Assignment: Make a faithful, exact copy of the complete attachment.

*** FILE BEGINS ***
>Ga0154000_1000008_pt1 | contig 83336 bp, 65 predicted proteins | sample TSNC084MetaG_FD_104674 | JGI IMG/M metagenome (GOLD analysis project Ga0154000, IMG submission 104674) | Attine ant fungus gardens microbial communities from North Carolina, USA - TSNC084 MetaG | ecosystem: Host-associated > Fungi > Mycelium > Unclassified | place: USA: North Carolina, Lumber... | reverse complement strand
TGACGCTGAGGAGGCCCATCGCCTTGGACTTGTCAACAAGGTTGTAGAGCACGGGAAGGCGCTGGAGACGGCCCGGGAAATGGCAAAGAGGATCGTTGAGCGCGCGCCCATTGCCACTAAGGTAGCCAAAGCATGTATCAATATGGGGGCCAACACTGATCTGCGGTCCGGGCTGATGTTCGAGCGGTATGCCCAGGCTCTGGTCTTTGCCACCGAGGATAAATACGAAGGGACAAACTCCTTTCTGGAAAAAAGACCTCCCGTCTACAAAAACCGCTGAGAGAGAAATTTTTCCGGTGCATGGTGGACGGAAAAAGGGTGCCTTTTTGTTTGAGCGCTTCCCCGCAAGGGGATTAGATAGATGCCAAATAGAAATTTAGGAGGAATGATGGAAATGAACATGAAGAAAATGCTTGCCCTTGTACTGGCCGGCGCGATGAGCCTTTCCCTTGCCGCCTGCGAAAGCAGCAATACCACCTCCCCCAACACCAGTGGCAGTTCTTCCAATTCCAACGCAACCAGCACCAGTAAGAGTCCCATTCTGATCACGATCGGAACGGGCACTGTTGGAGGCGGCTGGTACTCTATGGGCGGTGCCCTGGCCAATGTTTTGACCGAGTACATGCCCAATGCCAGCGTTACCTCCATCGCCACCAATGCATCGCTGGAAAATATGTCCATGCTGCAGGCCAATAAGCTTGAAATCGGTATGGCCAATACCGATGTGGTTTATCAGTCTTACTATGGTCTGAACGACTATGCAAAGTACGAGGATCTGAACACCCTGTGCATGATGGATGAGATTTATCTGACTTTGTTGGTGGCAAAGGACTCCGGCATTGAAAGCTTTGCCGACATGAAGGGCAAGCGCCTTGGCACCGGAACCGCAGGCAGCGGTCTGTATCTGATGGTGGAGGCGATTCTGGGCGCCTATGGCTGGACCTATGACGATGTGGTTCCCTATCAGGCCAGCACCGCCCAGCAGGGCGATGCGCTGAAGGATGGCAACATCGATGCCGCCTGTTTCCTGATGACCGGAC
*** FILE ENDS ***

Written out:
>Ga0154000_1000008_pt1 | contig 83336 bp, 65 predicted proteins | sample TSNC084MetaG_FD_104674 | JGI IMG/M metagenome (GOLD analysis project Ga0154000, IMG submission 104674) | Attine ant fungus gardens microbial communities from North Carolina, USA - TSNC084 MetaG | ecosystem: Host-associated > Fungi > Mycelium > Unclassified | place: USA: North Carolina, Lumber... | reverse complement strand
TGACGCTGAGGAGGCCCATCGCCTTGGACTTGTCAACAAGGTTGTAGAGCACGGGAAGGCGCTGGAGACGGCCCGGGAAATGGCAAAGAGGATCGTTGAGCGCGCGCCCATTGCCACTAAGGTAGCCAAAGCATGTATCAATATGGGGGCCAACACTGATCTGCGGTCCGGGCTGATGTTCGAGCGGTATGCCCAGGCTCTGGTCTTTGCCACCGAGGATAAATACGAAGGGACAAACTCCTTTCTGGAAAAAAGACCTCCCGTCTACAAAAACCGCTGAGAGAGAAATTTTTCCGGTGCATGGTGGACGGAAAAAGGGTGCCTTTTTGTTTGAGCGCTTCCCCGCAAGGGGATTAGATAGATGCCAAATAGAAATTTAGGAGGAATGATGGAAATGAACATGAAGAAAATGCTTGCCCTTGTACTGGCCGGCGCGATGAGCCTTTCCCTTGCCGCCTGCGAAAGCAGCAATACCACCTCCCCCAACACCAGTGGCAGTTCTTCCAATTCCAACGCAACCAGCACCAGTAAGAGTCCCATTCTGATCACGATCGGAACGGGCACTGTTGGAGGCGGCTGGTACTCTATGGGCGGTGCCCTGGCCAATGTTTTGACCGAGTACATGCCCAATGCCAGCGTTACCTCCATCGCCACCAATGCATCGCTGGAAAATATGTCCATGCTGCAGGCCAATAAGCTTGAAATCGGTATGGCCAATACCGATGTGGTTTATCAGTCTTACTATGGTCTGAACGACTATGCAAAGTACGAGGATCTGAACACCCTGTGCATGATGGATGAGATTTATCTGACTTTGTTGGTGGCAAAGGACTCCGGCATTGAAAGCTTTGCCGACATGAAGGGCAAGCGCCTTGGCACCGGAACCGCAGGCAGCGGTCTGTATCTGATGGTGGAGGCGATTCTGGGCGCCTATGGCTGGACCTATGACGATGTGGTTCCCTATCAGGCCAGCACCGCCCAGCAGGGCGATGCGCTGAAGGATGGCAACATCGATGCCGCCTGTTTCCTGATGACCGGAC